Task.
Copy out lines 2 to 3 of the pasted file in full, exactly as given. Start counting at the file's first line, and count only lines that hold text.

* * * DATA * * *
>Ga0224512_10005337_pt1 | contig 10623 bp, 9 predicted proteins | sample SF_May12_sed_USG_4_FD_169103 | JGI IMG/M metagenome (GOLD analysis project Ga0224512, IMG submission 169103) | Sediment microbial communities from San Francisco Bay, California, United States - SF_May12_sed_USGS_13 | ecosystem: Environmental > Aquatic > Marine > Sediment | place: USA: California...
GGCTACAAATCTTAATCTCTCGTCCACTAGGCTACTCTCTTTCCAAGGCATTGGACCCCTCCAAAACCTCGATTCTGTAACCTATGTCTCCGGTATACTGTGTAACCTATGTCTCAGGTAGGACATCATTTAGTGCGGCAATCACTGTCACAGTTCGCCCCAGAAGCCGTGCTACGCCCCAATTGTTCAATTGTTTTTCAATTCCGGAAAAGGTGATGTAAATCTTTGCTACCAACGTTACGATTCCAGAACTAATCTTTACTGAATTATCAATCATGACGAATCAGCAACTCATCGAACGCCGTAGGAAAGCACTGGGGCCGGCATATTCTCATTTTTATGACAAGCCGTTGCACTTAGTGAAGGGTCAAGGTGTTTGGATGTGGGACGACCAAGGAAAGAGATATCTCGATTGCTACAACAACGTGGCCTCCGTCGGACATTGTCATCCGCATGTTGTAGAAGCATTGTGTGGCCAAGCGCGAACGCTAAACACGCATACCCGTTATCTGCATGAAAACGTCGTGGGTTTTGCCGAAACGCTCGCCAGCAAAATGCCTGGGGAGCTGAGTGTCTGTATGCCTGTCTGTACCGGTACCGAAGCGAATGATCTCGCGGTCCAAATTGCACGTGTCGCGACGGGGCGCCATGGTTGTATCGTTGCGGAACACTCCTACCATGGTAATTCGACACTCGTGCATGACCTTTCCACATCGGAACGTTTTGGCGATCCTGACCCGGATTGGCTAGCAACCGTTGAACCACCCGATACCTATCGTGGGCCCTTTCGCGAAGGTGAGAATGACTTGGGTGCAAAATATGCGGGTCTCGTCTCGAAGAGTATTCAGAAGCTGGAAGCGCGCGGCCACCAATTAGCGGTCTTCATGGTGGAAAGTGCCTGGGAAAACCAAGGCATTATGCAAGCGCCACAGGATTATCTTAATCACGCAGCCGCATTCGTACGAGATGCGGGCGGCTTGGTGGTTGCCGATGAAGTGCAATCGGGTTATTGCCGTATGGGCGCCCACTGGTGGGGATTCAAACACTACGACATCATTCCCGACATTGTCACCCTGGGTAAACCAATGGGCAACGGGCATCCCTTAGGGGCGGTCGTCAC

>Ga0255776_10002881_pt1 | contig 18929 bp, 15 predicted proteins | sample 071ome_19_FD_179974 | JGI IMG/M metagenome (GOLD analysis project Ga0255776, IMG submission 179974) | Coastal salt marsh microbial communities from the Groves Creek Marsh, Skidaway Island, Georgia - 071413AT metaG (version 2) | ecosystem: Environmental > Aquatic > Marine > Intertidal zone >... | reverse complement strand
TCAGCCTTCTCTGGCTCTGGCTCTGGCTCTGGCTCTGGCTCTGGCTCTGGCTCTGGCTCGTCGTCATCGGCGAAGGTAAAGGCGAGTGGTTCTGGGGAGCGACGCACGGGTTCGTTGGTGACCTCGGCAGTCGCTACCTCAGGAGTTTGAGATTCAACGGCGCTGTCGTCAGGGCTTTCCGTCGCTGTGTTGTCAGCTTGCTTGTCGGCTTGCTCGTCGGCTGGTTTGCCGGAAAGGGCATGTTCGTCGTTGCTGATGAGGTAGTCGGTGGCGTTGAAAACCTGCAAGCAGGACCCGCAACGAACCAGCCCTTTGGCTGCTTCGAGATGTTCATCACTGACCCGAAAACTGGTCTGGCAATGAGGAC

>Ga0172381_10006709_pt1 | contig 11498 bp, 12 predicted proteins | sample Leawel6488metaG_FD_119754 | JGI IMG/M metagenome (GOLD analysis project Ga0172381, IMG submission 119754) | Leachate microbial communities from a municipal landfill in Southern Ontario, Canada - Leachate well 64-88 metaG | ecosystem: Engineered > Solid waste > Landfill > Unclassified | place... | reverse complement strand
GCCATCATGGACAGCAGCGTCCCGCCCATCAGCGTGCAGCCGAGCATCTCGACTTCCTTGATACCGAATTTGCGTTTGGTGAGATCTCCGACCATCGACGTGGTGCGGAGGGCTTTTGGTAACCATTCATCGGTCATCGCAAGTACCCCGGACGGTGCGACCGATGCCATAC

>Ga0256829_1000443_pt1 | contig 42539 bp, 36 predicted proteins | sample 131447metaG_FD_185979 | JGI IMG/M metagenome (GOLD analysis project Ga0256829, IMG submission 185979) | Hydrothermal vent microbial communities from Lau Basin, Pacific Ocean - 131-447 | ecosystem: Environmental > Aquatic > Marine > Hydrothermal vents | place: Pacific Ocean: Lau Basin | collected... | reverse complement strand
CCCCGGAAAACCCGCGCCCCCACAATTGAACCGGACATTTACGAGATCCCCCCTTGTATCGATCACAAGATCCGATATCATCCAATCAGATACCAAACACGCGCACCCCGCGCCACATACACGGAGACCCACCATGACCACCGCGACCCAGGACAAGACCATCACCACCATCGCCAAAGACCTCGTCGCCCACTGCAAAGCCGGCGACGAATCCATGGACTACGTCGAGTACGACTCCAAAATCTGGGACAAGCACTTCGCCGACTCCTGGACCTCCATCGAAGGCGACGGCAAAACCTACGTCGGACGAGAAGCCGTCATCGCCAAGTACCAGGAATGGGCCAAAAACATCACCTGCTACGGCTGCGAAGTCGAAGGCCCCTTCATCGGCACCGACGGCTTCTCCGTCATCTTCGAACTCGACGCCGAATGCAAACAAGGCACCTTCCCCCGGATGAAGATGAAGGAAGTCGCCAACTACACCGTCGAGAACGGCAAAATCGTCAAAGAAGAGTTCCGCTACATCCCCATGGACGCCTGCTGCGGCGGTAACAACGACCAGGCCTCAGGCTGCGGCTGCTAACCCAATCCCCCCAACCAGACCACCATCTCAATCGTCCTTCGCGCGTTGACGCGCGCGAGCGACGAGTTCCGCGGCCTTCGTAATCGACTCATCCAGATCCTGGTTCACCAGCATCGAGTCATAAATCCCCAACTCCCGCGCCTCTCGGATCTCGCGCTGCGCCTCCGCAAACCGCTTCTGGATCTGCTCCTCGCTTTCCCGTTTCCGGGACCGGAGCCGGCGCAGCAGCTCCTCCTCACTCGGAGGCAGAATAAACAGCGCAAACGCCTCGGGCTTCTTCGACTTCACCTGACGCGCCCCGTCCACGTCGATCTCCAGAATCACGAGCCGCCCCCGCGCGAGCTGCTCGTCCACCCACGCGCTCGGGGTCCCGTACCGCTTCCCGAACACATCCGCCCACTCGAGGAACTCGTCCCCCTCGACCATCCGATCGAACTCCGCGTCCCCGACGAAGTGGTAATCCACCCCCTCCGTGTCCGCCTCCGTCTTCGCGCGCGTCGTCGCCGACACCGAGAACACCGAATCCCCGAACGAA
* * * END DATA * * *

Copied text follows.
GGCTACAAATCTTAATCTCTCGTCCACTAGGCTACTCTCTTTCCAAGGCATTGGACCCCTCCAAAACCTCGATTCTGTAACCTATGTCTCCGGTATACTGTGTAACCTATGTCTCAGGTAGGACATCATTTAGTGCGGCAATCACTGTCACAGTTCGCCCCAGAAGCCGTGCTACGCCCCAATTGTTCAATTGTTTTTCAATTCCGGAAAAGGTGATGTAAATCTTTGCTACCAACGTTACGATTCCAGAACTAATCTTTACTGAATTATCAATCATGACGAATCAGCAACTCATCGAACGCCGTAGGAAAGCACTGGGGCCGGCATATTCTCATTTTTATGACAAGCCGTTGCACTTAGTGAAGGGTCAAGGTGTTTGGATGTGGGACGACCAAGGAAAGAGATATCTCGATTGCTACAACAACGTGGCCTCCGTCGGACATTGTCATCCGCATGTTGTAGAAGCATTGTGTGGCCAAGCGCGAACGCTAAACACGCATACCCGTTATCTGCATGAAAACGTCGTGGGTTTTGCCGAAACGCTCGCCAGCAAAATGCCTGGGGAGCTGAGTGTCTGTATGCCTGTCTGTACCGGTACCGAAGCGAATGATCTCGCGGTCCAAATTGCACGTGTCGCGACGGGGCGCCATGGTTGTATCGTTGCGGAACACTCCTACCATGGTAATTCGACACTCGTGCATGACCTTTCCACATCGGAACGTTTTGGCGATCCTGACCCGGATTGGCTAGCAACCGTTGAACCACCCGATACCTATCGTGGGCCCTTTCGCGAAGGTGAGAATGACTTGGGTGCAAAATATGCGGGTCTCGTCTCGAAGAGTATTCAGAAGCTGGAAGCGCGCGGCCACCAATTAGCGGTCTTCATGGTGGAAAGTGCCTGGGAAAACCAAGGCATTATGCAAGCGCCACAGGATTATCTTAATCACGCAGCCGCATTCGTACGAGATGCGGGCGGCTTGGTGGTTGCCGATGAAGTGCAATCGGGTTATTGCCGTATGGGCGCCCACTGGTGGGGATTCAAACACTACGACATCATTCCCGACATTGTCACCCTGGGTAAACCAATGGGCAACGGGCATCCCTTAGGGGCGGTCGTCAC

>Ga0255776_10002881_pt1 | contig 18929 bp, 15 predicted proteins | sample 071ome_19_FD_179974 | JGI IMG/M metagenome (GOLD analysis project Ga0255776, IMG submission 179974) | Coastal salt marsh microbial communities from the Groves Creek Marsh, Skidaway Island, Georgia - 071413AT metaG (version 2) | ecosystem: Environmental > Aquatic > Marine > Intertidal zone >... | reverse complement strand